SINGAPORE - About 540,000 Singaporeans benefited from initiatives supported by SkillsFuture Singapore (SSG) last year, 40,000 more than in 2019.
The number of enterprises that benefited remained constant at 14,000, SSG said on Tuesday (Feb 9) in a statement on its annual yearly review.
Introduced in 2015, the SkillsFuture national movement aims to build a culture of skills development and lifelong learning.
Measures in response to Covid-19
"SSG's efforts over the years to build up a robust and sizeable continuing education and training ecosystem have enabled us to respond rapidly to the impact of Covid-19 on individuals and enterprises," said the agency.
New measures were quickly implemented, and existing initiatives were adjusted to support individuals and enterprises affected by the pandemic, it added.
The SGUnited Skills Programme and SGUnited Mid-Career Pathways Programme were launched with the aim of providing individuals with training opportunities to upskill themselves and enhance their employability for transition to new careers or roles.
Both programmes are part of the national SGUnited Jobs and Skills Package.
As of December last year, about 9,800 individuals had enrolled in those programmes - 7,200 under the SGUnited Skills Programme and 2,600 under the company training track of the SGUnited Mid-Career Pathways Programme.
The infocomm technology and media, professional services, manufacturing and healthcare sectors reported high enrolment, SSG said.
Enterprises in severely affected sectors also received aid through the Enhanced Training Support Package, which was rolled out in March last year to provide enhanced absentee payroll support and enhanced course fee subsidies for eight sectors, including air transport and tourism.
These two sectors had a strong take-up rate, with more than 59,000 training places and 44,000 training places filled respectively, out of a total of about 155,000 training places.
Some of the skills that employees took up under this support package include data analytics, digital commerce and customer service, as well as soft skills in communication and adapting to change.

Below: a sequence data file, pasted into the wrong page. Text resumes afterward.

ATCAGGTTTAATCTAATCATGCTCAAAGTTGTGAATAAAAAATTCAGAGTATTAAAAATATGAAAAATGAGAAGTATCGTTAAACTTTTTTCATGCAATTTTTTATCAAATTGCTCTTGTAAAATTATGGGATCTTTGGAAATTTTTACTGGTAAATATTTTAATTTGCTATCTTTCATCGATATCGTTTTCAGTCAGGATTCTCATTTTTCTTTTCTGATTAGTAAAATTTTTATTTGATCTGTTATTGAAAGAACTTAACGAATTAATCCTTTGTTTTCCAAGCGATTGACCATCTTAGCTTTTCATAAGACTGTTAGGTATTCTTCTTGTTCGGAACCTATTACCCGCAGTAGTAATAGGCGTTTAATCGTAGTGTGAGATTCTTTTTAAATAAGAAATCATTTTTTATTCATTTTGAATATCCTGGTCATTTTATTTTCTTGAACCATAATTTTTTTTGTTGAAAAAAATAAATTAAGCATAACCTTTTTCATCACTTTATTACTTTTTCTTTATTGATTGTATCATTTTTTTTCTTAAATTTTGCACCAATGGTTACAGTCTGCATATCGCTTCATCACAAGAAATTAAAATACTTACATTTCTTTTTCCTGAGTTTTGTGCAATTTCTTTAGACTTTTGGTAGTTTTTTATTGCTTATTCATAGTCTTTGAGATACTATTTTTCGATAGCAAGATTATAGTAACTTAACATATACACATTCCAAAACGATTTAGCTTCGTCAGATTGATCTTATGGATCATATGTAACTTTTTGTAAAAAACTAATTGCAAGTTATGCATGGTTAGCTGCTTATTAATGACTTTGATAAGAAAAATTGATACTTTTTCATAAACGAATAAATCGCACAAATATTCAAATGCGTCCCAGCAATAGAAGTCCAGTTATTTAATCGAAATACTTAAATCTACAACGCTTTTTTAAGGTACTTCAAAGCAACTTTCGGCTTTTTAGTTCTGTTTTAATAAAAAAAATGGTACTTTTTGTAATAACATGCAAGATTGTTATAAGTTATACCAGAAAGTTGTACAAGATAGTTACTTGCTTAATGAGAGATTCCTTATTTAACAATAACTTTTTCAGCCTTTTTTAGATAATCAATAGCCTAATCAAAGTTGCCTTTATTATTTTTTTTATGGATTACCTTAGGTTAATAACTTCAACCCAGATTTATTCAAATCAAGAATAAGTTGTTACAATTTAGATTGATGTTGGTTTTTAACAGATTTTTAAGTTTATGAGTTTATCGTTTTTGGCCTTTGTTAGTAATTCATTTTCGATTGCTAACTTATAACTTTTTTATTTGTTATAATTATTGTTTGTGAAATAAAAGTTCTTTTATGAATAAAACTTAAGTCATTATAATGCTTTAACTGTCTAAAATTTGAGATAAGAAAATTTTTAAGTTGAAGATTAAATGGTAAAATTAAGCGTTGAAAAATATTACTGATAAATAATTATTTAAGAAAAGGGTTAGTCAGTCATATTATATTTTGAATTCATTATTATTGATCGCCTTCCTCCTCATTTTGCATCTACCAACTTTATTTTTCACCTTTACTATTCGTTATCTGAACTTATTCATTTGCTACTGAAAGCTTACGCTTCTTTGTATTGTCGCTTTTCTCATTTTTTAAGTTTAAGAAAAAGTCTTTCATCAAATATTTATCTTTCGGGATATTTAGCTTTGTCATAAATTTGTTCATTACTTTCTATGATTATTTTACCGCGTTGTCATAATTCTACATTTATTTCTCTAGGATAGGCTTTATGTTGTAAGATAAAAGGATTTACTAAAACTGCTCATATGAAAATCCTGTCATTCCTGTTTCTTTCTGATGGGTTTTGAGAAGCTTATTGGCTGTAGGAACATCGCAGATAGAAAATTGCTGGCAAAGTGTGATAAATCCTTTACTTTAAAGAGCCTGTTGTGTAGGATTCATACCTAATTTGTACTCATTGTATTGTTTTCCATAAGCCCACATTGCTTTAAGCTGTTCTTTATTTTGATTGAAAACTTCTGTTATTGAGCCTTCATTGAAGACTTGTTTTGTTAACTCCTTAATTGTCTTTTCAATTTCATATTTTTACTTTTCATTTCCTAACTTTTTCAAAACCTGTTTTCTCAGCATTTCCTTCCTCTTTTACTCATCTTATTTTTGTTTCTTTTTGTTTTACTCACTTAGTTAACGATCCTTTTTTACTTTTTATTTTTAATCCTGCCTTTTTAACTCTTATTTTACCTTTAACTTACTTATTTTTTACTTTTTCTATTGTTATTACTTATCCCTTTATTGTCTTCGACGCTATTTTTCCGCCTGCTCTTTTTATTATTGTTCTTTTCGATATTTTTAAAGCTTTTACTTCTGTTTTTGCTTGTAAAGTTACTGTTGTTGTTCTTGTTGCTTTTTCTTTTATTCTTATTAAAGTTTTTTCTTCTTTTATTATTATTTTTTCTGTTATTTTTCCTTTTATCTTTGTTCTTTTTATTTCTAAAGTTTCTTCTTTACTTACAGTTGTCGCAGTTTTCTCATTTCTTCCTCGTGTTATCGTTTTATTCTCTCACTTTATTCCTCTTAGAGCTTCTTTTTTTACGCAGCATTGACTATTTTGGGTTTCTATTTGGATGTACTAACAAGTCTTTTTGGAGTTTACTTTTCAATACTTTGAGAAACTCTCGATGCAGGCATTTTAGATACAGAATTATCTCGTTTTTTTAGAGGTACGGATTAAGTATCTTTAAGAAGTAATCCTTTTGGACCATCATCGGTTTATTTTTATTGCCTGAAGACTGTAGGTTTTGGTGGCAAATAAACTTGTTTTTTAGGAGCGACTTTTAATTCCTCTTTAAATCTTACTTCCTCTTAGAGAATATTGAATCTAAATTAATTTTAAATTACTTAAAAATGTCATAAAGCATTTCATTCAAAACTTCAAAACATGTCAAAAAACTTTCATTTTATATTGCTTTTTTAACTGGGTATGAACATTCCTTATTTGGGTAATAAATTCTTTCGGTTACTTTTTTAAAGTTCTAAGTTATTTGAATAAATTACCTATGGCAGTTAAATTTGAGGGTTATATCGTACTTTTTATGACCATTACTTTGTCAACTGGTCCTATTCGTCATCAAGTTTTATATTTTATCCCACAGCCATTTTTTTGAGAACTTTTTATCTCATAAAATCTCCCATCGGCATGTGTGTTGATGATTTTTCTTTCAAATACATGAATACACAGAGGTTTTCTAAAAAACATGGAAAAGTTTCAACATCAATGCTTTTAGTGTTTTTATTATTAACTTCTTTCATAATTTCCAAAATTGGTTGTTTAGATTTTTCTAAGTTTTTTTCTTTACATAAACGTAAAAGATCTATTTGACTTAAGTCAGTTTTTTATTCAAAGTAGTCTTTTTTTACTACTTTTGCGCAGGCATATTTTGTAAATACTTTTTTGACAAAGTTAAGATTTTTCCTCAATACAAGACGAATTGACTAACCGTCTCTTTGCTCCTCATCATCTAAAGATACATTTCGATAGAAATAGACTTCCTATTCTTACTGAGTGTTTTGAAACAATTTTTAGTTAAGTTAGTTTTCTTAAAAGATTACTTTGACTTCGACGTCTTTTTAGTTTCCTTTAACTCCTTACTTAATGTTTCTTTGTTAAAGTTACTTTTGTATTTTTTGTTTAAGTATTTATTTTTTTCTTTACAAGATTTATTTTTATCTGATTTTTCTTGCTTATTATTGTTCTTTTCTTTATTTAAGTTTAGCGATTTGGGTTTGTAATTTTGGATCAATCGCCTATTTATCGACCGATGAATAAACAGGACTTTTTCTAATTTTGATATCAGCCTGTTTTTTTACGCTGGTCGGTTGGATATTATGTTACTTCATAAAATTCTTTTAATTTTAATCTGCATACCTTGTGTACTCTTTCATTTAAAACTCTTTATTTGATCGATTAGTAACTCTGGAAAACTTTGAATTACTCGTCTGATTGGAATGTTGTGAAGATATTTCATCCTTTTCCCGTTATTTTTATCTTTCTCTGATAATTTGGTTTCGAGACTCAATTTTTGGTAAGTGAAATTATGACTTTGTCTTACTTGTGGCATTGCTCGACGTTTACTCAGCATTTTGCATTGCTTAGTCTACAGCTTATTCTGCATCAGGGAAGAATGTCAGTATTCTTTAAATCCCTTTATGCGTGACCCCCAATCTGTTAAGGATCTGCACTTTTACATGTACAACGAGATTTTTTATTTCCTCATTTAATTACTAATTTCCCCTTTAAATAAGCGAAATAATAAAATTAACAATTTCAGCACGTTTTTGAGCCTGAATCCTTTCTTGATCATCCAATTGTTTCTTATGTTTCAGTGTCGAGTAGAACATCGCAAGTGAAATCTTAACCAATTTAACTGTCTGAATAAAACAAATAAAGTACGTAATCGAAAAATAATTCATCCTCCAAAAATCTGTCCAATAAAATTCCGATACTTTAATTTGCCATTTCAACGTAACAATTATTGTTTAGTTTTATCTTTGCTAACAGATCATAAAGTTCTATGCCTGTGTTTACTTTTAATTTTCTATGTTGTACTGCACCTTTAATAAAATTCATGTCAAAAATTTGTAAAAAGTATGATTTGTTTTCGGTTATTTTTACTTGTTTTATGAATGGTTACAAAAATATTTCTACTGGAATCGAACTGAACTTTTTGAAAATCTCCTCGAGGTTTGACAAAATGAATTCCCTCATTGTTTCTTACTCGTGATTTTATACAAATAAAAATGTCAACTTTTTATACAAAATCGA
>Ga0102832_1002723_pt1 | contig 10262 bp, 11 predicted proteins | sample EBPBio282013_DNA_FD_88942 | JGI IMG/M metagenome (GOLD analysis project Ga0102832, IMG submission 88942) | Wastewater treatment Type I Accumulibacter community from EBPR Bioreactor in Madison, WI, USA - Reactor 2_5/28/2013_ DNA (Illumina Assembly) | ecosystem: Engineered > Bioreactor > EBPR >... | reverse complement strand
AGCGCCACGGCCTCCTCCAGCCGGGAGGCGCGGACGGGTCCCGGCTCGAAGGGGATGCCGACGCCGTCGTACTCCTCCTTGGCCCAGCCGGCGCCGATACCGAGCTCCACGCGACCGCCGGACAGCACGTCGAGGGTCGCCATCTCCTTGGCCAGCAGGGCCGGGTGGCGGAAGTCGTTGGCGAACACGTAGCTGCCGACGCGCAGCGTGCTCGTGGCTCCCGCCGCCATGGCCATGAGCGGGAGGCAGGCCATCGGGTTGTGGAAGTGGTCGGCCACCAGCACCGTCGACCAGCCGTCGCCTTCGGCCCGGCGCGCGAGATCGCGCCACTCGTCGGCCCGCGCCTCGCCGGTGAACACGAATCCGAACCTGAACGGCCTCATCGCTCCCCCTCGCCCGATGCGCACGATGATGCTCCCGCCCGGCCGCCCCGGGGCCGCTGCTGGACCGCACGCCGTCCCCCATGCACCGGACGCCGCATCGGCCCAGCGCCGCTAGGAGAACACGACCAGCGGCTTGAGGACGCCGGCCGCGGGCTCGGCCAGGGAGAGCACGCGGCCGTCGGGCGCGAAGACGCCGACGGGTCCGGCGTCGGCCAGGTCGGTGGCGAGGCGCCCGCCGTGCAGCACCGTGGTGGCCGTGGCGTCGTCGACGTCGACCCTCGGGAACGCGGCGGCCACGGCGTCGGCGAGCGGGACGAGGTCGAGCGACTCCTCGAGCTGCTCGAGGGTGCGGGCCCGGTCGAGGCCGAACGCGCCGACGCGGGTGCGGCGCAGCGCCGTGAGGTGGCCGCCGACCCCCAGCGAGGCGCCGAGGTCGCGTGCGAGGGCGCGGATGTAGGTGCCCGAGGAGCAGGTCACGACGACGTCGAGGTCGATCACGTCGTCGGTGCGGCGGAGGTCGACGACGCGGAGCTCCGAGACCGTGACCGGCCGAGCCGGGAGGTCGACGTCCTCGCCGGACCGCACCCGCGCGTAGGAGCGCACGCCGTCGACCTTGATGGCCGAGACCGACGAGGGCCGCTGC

In total, more than 72,000 employees across 1,300 enterprises benefited.
Long-term focus on individuals
SSG noted that it remains focused on its "long-term plan of strengthening the skills ecosystem to support individuals and enterprises", alongside its support measures in response to the Covid-19-related economic downturn.
More Singaporeans - 188,000, up from 156,000 in 2019 - also utilised their SkillsFuture Credit last year. The scheme encourages individuals to take ownership of their learning.
The SkillsFuture Advice workshops, which are conducted in the heartland to help residents chart their learning journey, served about 22,000 individuals last year, down from over 54,000 in 2019.
Long-term focus on enterprises
Enterprises, especially small and medium ones, are also a key focus, SSG said.
Since the introduction of the National Centre of Excellence for Workplace Learning, which helps local firms develop their own groups of certified instructors, about 180 enterprises have embarked annually on programmes and implemented workplace learning processes.
About 250 enterprises also benefited from the SkillsFuture Queen Bee partnerships last year, tapping the expertise and knowledge of anchor "Queen Bee" companies to enhance their employee skills development and workplace learning capabilities.
About 3,400 enterprises have also sent their employees for training in courses under SkillsFuture Enterprise Credit.
Work-study educational pathways
In the area of educational pathways, students from the Institute of Technical Education as well as the polytechnics and autonomous universities continued to participate in the SkillsFuture Work-Study programmes despite the economic downturn, said SSG.
Last year, 590 companies participated in the programmes, providing placements for about 1,700 individuals to gain work and industry experience while pursuing academic and work qualifications.
This was down from 600 companies and 2,200 individuals in 2019.
SSG chief executive Ong Tze-Ch'in said: "2020 was a challenging year... As we look ahead to 2021, SSG will continue to support individuals, focusing on unemployed job seekers, and employers, especially those in affected sectors.
"We will work with our training providers, SkillsFuture Queen Bees, and industry and community partners to increase the accessibility and relevance of training for Singaporeans and for Singapore."